document.placeholderlayer.document.close();
    }
    if(ns6)document.getElementById("placeholderdiv").innerHTML=items[current]
        if(document.all)
            placeholderdiv.innerHTML=items[current];

    current = (current==items.length-1) ? 0 : current + 1; //increment or reset
    setTimeout("rotater()",howOften*1000);
}
window.onload=rotater;
//-->
</script>

At first glance, this code can appear intimidating. However, all you have to do is update the path to the image files and fill in the URLs for the links. Of course, you should also update the height and width attributes to fit your site.

If you only want four images to rotate, then simply delete one of the item rows. If you want to add one, then copy and paste and update items[5] to items[6] and so on.

You've now laid the ground work for adding this image rotator to your site. But there is one more step you need to do for your images to appear on the page. Figure out where you want the images to appear on the page and copy in:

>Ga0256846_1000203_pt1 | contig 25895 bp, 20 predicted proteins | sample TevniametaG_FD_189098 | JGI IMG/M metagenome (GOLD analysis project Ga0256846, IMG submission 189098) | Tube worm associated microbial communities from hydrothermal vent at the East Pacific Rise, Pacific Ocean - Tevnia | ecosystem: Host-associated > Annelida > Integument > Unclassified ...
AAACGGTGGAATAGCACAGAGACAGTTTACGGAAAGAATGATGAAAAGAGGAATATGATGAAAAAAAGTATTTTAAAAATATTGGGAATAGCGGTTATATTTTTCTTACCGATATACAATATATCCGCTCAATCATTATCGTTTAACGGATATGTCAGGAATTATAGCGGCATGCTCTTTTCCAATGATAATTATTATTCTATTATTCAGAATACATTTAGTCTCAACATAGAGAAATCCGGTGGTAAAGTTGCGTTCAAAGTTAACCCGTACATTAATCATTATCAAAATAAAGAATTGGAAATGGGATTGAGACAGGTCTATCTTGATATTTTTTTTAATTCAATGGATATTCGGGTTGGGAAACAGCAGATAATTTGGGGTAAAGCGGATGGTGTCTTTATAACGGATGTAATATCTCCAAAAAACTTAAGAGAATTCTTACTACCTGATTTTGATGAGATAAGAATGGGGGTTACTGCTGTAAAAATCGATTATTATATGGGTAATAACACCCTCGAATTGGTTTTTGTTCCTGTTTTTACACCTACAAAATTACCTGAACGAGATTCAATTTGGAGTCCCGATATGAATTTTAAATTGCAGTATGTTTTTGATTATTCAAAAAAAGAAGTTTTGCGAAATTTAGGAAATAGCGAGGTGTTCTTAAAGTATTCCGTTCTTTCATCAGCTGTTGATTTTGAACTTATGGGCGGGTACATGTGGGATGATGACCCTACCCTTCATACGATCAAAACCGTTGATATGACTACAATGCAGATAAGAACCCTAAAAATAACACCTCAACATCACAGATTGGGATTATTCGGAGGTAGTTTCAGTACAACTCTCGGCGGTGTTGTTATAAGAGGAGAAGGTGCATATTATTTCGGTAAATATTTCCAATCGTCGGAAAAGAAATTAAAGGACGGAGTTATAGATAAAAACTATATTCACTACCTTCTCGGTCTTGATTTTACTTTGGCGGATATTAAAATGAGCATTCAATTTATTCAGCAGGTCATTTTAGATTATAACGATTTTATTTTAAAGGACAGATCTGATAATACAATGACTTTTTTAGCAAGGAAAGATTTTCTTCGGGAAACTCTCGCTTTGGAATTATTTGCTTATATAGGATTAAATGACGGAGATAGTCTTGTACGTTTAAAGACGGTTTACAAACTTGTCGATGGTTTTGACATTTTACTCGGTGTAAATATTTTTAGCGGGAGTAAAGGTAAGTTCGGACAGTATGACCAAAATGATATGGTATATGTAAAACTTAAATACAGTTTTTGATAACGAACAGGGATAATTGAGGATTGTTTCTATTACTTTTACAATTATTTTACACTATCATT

<layer id="placeholderlayer"></layer><div id="placeholderdiv"></div>
share|improve this answer

You can find an svg solution here:

http://simulacrum.dorm.duke.edu/allyourgoogle.svg

And this is the same in pure css (at this time only works in webkit-based browsers though):

http://a.qoid.us/google.html

share|improve this answer

You can add transformations to HTML using SVG and a <foreignObject>

<svg xmlns = "http://www.w3.org/2000/svg"> 
  <g transform="translate(300, 0) rotate(20)"> 
    <foreignObject x="10" y="10" width="800" height="800"> 
      <body xmlns="http://www.w3.org/1999/xhtml"> 
        <iframe src="http://stackoverflow.com" style="width:700px;height:700px"></iframe> 
      </body> 
    </foreignObject> 
  </g> 
</svg>
share|improve this answer

To rotate the entire webpage you can use jQuery Transit and do something like this:

$("body").transition({rotate: "30deg"}, 6000);

Or if you want it to be immediately static you can do this:

$("body").css({rotate: "30deg"});

JS Fiddle Demo

share|improve this answer

Your Answer

 
discard

By posting your answer, you agree to the privacy policy and terms of service.

Not the answer you're looking for? Browse other questions tagged or ask your own question.